Re: Disabilities Dialogue

Date: Wed Oct 20 1999 - 12:13:00 EDT

In terms of the top gender equity issues for students with disabilities, here
are a few of my thoughts.

I am alarmed by the poor postsecondary outcomes for girls and young women
with disabilities. These young women are less likely to be employed than
disabled young men upon leaving school, and are more likely to work part-time
and/or to work in lower paying, sex-stereotyped jobs when they are employed.
This lays the groundwork for the life of poverty that far too many adult
women with disabilities face. While there is also a gender gap for
nondisabled students, the gap for disabled students is larger and more
persistent. In addition, disabled young women are less likely than young men
to participate in social and community activities upon leaving school. For
far too many young women with disabilities, this means they are likely to be
isolated at home after completing their education,doing nothing at all. While
there has been a growing number of school to work programs for disabled
students and for nondisabled female students, few, if any programs,
specifically address the needs of girls with disabilities. We need to insist
that programs for disabled students address gender issues as a matter of
course and that programs designed to serve young women become inclusive and
address disability issues. In addition, there may be some value to developing
some program models specifically for disabled young women to elucidate more
clearly factors that help and hinder postsecondary outcomes. In addition to
program development, we need to use on behalf of girls with disabilities what
we know from the gender equity field about creating equitable environments.
Girls with disabilities, like all girls (and boys) need access to role
models, unbiased curricula, a non-harassing environment, learning-enhancing
interactions with teachers and access to equitable math, science and
vocational courses.

Another source of alarm is the high percentage of girls with disabilities who
become teen parents, a finding from the SRI study that Tom mentioned in his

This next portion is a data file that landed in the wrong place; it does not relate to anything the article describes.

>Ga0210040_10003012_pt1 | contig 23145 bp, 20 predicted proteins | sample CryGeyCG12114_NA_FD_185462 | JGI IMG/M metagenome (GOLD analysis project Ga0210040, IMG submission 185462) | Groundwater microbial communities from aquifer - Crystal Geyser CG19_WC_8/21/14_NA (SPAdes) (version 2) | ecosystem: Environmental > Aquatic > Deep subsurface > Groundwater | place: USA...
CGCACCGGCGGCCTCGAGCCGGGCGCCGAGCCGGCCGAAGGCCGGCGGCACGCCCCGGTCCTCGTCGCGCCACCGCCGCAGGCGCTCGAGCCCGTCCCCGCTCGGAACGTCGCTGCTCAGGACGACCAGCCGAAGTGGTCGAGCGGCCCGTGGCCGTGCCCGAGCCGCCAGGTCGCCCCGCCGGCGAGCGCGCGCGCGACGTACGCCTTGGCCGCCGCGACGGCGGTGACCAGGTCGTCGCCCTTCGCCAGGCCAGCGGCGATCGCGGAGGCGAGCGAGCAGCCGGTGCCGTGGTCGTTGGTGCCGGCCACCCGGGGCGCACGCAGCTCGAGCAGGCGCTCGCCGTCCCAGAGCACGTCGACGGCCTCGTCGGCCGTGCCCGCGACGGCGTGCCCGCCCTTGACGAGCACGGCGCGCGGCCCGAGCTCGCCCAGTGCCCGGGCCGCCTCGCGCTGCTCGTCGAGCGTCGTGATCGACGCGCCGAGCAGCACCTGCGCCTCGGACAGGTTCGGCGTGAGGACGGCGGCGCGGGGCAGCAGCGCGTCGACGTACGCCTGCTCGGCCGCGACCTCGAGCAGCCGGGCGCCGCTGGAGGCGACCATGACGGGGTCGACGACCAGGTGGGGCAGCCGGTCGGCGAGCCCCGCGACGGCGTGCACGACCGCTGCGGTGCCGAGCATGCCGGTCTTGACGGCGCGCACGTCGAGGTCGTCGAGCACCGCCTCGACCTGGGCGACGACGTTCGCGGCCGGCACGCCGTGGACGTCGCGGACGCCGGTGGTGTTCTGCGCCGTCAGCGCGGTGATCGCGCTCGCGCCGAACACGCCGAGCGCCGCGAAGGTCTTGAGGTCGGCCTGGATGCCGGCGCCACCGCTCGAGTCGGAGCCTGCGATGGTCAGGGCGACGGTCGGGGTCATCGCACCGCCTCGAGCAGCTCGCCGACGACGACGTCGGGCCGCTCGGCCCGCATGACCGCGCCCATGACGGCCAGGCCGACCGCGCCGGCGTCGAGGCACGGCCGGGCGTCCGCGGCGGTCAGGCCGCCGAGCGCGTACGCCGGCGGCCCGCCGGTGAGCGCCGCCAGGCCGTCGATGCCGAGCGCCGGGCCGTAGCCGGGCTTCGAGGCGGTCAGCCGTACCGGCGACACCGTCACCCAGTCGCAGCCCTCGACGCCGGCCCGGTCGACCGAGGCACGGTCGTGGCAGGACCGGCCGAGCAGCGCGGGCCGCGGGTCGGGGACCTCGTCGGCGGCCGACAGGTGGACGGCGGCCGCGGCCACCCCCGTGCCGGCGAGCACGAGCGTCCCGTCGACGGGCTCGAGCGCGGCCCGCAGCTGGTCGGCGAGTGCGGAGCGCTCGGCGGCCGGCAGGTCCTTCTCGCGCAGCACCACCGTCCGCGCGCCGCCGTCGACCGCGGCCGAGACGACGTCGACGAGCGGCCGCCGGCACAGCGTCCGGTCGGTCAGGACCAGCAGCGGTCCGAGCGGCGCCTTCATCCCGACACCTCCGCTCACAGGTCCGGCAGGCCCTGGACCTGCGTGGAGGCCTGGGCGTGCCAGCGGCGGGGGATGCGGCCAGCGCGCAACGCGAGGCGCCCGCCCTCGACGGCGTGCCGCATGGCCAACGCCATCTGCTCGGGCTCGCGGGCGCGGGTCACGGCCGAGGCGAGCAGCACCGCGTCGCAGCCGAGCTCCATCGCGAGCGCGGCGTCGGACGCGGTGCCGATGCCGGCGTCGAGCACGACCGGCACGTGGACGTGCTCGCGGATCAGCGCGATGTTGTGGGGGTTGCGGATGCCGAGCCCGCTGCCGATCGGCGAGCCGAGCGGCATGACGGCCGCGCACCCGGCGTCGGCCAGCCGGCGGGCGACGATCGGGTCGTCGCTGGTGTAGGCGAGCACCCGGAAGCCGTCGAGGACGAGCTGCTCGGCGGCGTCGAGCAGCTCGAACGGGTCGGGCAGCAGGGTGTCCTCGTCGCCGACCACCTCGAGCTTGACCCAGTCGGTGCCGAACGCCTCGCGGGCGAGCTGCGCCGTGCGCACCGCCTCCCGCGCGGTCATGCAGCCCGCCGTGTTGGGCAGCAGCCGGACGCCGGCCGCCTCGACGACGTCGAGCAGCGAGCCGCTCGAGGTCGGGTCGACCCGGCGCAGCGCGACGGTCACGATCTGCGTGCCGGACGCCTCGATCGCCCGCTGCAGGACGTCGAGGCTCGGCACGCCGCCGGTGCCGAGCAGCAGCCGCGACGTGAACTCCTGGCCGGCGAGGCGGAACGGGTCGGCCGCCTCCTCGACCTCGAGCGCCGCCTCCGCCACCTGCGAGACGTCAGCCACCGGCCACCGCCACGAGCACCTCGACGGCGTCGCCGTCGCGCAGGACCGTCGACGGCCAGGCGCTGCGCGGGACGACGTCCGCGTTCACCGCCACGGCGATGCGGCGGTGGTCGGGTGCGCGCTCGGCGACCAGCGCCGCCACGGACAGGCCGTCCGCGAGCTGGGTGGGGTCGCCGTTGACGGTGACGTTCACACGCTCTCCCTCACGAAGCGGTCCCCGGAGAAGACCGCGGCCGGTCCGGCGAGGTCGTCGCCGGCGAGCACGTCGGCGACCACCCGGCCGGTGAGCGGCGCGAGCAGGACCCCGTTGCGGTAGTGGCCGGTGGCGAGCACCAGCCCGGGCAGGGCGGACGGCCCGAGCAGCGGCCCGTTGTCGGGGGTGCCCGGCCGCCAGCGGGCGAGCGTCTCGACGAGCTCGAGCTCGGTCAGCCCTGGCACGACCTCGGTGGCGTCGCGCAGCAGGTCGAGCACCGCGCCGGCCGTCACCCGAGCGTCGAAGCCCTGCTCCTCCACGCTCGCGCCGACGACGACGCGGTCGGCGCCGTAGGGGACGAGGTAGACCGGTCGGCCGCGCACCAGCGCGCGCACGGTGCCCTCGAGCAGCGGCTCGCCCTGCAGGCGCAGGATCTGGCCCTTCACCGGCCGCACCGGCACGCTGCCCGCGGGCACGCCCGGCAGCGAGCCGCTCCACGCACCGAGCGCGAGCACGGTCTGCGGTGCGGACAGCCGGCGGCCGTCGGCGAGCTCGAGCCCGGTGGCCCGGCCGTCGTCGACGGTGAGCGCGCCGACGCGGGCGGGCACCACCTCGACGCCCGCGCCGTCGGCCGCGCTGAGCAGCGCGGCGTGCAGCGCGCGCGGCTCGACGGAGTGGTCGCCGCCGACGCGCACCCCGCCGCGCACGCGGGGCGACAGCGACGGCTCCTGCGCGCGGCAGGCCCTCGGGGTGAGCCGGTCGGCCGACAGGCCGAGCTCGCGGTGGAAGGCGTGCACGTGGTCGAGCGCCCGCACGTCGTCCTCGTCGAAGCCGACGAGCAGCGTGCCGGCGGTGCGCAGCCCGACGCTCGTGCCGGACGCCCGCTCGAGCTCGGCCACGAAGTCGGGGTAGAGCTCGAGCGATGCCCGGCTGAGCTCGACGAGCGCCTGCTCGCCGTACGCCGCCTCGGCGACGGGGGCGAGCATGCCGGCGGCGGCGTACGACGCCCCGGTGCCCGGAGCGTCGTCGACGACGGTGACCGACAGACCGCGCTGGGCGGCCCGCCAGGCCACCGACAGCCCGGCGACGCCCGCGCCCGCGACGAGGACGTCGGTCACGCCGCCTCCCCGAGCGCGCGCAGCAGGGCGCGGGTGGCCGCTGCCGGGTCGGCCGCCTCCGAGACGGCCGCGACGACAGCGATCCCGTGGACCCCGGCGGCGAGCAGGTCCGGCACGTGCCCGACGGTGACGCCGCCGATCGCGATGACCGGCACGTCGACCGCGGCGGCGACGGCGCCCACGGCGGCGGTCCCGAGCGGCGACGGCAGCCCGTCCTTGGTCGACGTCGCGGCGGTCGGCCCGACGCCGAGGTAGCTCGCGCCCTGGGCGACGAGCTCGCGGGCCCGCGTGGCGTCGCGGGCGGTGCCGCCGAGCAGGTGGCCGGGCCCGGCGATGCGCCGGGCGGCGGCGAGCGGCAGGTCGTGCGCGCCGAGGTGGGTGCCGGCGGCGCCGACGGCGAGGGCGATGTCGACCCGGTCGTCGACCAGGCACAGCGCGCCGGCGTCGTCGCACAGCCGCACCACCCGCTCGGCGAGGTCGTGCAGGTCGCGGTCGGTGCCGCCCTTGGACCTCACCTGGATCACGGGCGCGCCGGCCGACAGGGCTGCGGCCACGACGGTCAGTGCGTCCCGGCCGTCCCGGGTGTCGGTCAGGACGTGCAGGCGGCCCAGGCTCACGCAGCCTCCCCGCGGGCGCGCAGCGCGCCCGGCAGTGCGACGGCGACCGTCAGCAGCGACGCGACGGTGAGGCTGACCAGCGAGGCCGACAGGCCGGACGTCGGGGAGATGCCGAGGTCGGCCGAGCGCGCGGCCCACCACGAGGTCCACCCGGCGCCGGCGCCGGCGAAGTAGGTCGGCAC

research review - these rates are higher than for nondisabled girls. This
requires some discussion because it is not across the board for girls with
disabilities. There is some differential in parenting rates, depending on
the nature of the disability. The high parenting rates are particularly
prevalent among girls with less visible or invisible disabilities, i.e.
learning, emotional and intellectual disabilities, who can perhaps "pass." We
can hypothesize that for these girls, one factor at work may be that in the
face of an inequitable, frustrating school experience, they may have
difficulty envisioning themselves as college students, trainees or workers
upon leaving school; motherhood may seem like one of the few available
positive options. And because their disability is not visible, these girls
are more likely to meet traditional standards of beauty and attractiveness
sought by many young men; indeed, their disability may enhance their
desirability to the extent they are perceived as more vulnerable and hence an
easy catch. In contrast, many girls with visible disabilities have a rather
different experience; while they too may experience the lack of options,
motherhood does not necessarily feel like a possibility. Many of these girls
report that instead of being viewed as sex objects, they are seen as sexless
objects. While this may offer some protection from early parenting - but not
from sexual harassment and rape, which sometimes leads to parenting - this is
not an advantage; these girls pay a high price for the world's denial of
their sexuality. Since for adolescent girls, definitions of one's worth as a
woman continue to be linked to the capacity to catch and keep a male partner,
the experience of being viewed as sexless, undesirable and unattractive can
be quite damaging to a disabled young woman's sense of self-worth. In fact,
research on girls with physical and sensory disabilities have their first
date, kiss, sexual encounter later than their nondisabled peers, with a range
of negative consequences. Both groups of girls need our intervention. They
need programs and opportunities that broaden their range of options,
appreciate and further develop their strengths and talents, challenge their
limiting views of themselves and help them recognize and develop strategies
to confront negative attitudes and discrimination. Programs for girls have
fortunately moved away from fixing defecits and specific problems to building
resilience and empowering girls to take action against barriers and problems
in school, community and society. This resilience movement has not until now
included girls with disabilities. We need to change that, to make these
programs for girls inclusive of all girls. Let me make an added pitch here
for comprehensive sex education for girls - and boys - with disabilities. We
know that good sex education helps girls make better choices. Far too
students with and without disabilities receive the kind of sex education they
need. But I want to suggest that the consequences are far more severe for
girls with disabilities who have less access to informal sources of sex
education. They tend to have less freedom to hang out and compare notes with
friends afterschool or to sneak a look at magazines in the supermarket. Hence
school becomes a far more important source of sex information.

OK. Enough for now. I'll get to the research aspect letter, but let me say
briefly we need research on all aspects of gender bias for students with
disabilities - from bias in the curriculum to student-teacher interaction to
sexual harassment to participation in math and science education. The
research we have is quite limited. We need a great deal more in almost every

Harilyn Rousso

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